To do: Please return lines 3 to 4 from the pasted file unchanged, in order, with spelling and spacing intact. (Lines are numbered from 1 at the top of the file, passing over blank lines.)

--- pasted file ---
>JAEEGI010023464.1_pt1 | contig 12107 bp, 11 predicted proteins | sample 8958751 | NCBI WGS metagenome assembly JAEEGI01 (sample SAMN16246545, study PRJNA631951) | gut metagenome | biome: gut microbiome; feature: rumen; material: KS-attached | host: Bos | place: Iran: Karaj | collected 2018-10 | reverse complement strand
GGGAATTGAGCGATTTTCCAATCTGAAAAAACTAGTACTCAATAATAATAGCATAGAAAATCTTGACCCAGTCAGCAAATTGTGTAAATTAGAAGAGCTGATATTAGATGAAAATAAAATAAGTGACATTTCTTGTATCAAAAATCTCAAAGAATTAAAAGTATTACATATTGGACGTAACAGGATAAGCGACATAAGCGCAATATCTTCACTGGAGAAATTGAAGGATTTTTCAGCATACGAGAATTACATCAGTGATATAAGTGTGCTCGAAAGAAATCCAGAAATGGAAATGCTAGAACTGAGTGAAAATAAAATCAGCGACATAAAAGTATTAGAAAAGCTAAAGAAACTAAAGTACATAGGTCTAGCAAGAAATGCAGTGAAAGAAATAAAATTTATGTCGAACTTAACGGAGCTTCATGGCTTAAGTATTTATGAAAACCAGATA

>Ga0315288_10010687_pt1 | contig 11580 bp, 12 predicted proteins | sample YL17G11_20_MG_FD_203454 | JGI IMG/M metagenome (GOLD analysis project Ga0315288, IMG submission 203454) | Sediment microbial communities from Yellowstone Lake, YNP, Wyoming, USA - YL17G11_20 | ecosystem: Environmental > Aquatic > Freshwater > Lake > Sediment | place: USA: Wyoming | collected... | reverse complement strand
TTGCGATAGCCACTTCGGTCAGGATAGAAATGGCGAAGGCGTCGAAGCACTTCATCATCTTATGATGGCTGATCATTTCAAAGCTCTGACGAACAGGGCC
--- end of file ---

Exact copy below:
>Ga0315288_10010687_pt1 | contig 11580 bp, 12 predicted proteins | sample YL17G11_20_MG_FD_203454 | JGI IMG/M metagenome (GOLD analysis project Ga0315288, IMG submission 203454) | Sediment microbial communities from Yellowstone Lake, YNP, Wyoming, USA - YL17G11_20 | ecosystem: Environmental > Aquatic > Freshwater > Lake > Sediment | place: USA: Wyoming | collected... | reverse complement strand
TTGCGATAGCCACTTCGGTCAGGATAGAAATGGCGAAGGCGTCGAAGCACTTCATCATCTTATGATGGCTGATCATTTCAAAGCTCTGACGAACAGGGCC